Sangha Voices

Issue #2: Phi Shectman

Feb 2021

Chris: When did you first become interested in meditation and Buddhist teachings, and what specifically brought you to the Dharma?

Phi: I took an Intro to Buddhism class with Friends of the Western Buddhist Order in early 2001.  That got me interested in meditation as a life practice.  I “shopped around” various local meditation groups off and on and maintained a sporadic practice for quite some time after that.  I found that the practice, and the teachings, made me a better person, in a scattershot kind of way.  But it was not until much more recently, on retreat, that I really connected with the Dharma in a broader sense.

Chris: What does ‘being a better person’ mean to you and how do you recognize ‘being a better person’ in your own life. Are there specific changes that you attribute to your meditation practice and study of the Dharma? 

Phi: I mostly mean kinder and more patient.  I’m more aware of how my actions set an example rather than just how they will directly affect people around me.  On my most recent retreat I sat a bunch with anatta (Pali: not-self) and that gave me some really great perspective on how individual actions fit into the world, shape it, and are shaped by it, when they’re not busy being harnessed to the Western myth of individualism.  I look at the Dharma as a call to action and I’ve been energized by that to stay engaged in the work I do in my community.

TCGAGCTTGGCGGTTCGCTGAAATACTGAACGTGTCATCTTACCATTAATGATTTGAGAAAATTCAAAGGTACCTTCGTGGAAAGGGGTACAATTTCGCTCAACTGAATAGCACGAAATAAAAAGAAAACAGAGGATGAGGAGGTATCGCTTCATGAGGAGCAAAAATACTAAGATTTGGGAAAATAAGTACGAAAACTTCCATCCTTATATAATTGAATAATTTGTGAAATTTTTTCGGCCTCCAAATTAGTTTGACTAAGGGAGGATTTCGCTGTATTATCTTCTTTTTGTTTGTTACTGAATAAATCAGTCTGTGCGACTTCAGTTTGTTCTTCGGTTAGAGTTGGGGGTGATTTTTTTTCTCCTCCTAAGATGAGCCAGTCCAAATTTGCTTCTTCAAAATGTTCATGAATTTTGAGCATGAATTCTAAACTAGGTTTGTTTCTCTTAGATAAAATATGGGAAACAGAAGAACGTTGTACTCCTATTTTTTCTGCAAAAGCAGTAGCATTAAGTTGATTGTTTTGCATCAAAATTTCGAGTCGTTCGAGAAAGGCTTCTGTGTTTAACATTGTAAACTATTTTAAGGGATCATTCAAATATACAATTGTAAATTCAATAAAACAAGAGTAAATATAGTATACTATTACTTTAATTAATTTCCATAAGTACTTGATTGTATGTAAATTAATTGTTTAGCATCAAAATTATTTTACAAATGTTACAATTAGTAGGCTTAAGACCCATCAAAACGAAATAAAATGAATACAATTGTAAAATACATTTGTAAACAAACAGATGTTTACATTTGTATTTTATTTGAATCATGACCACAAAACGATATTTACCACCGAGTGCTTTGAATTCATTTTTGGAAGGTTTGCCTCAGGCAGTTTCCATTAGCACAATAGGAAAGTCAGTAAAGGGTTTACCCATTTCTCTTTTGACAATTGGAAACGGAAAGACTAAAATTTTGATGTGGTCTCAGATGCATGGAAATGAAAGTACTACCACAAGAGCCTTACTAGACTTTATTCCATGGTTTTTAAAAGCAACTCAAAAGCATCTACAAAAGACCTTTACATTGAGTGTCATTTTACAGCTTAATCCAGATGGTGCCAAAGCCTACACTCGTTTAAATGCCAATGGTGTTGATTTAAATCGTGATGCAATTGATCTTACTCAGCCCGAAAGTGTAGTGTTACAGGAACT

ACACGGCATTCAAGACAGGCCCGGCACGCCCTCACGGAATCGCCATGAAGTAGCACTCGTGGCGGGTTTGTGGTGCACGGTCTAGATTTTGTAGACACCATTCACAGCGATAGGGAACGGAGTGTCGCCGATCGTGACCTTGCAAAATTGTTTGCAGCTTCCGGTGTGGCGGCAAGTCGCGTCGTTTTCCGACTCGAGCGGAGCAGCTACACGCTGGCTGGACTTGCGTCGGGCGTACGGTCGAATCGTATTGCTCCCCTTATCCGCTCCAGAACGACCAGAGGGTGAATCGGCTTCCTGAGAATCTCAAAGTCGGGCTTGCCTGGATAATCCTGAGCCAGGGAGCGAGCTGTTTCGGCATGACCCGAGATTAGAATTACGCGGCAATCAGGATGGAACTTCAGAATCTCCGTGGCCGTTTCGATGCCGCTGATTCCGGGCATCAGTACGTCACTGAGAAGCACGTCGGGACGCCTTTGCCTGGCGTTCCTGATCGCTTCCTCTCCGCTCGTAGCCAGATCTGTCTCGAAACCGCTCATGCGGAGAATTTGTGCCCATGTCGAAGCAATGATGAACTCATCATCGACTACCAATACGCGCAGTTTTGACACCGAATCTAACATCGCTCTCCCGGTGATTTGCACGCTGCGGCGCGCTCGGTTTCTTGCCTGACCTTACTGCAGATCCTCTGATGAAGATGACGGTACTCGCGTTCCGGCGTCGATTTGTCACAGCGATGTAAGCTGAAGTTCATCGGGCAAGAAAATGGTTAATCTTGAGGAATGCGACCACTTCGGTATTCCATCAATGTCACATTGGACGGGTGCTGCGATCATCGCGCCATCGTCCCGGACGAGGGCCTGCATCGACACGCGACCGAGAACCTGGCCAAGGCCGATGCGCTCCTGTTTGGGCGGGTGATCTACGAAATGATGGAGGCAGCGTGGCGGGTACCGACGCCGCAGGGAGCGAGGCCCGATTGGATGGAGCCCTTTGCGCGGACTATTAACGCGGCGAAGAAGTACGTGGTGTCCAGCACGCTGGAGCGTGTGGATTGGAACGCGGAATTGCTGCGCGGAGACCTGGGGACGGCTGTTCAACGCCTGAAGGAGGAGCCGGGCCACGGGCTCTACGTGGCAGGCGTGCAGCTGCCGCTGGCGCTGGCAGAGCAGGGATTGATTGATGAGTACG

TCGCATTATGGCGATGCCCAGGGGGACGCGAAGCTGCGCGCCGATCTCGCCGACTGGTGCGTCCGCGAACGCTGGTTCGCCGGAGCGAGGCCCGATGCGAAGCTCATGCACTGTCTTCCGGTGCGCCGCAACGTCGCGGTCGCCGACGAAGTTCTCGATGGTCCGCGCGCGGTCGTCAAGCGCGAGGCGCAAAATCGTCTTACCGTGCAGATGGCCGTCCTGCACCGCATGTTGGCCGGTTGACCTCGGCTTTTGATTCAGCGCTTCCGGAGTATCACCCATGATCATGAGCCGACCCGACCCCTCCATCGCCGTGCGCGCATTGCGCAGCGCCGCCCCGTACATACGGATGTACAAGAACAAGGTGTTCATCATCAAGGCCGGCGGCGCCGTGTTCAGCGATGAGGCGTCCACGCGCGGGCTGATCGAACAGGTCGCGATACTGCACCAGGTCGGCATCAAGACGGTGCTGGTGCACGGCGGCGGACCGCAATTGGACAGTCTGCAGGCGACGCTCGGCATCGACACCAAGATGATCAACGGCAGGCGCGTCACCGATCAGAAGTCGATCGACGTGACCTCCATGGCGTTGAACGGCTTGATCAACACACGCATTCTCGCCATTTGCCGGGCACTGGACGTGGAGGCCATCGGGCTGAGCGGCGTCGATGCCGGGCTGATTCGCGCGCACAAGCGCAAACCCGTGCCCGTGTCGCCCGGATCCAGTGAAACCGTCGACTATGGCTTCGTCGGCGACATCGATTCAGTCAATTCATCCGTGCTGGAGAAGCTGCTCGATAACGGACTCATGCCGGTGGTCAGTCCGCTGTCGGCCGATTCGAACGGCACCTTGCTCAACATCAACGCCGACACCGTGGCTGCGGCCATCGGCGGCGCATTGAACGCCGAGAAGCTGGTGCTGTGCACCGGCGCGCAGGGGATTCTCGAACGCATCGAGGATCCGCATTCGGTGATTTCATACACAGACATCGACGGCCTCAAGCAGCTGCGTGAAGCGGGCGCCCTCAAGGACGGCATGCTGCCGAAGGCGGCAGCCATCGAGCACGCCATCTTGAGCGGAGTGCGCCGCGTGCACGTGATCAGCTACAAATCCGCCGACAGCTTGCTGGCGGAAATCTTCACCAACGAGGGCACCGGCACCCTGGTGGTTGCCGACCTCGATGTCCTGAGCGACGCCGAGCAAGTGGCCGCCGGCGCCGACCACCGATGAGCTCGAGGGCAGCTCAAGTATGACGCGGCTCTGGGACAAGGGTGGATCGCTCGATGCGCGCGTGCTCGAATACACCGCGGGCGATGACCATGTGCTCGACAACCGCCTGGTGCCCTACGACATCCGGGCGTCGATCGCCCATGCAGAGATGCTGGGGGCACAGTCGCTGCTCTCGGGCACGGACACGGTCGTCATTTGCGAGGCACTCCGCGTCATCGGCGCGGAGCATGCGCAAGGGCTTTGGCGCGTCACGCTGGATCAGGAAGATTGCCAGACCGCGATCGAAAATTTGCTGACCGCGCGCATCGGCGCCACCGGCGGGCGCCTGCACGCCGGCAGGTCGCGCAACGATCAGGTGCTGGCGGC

Chris: I also see the Dharma as a ‘call to action.’ It’s easy to miss this aspect of the dharma or to overlook it in the pursuit of self-awakening, particularly at times when our own suffering is acute. But compassion also plays an important role in our own liberation. I think one of the ways that the dharma manifests in our life is through our interest in other people’s wellbeing. Do you see any correlation between compassion and your community involvement?   

Phi: Certainly a lot of my community work is to help heal trauma and compassion is an important motivator and a critical technique.  The heart practices are what get me through it, and recently I’ve been leaning pretty heavily on the phrases you gave me of “I see you”, “I care about you”, “I am here for you” to help keep me close to community.  Those are definitely a compassion practice.

It is only in the last year or two that I’ve really gotten beyond lovingkindness (metta) in my heart practices, despite another one of my non-buddhist communities having a strong concept and tradition of empathetic joy (mudita).  And that has really opened up my practice in general, both in community and in compassion for self which can be a struggle as well.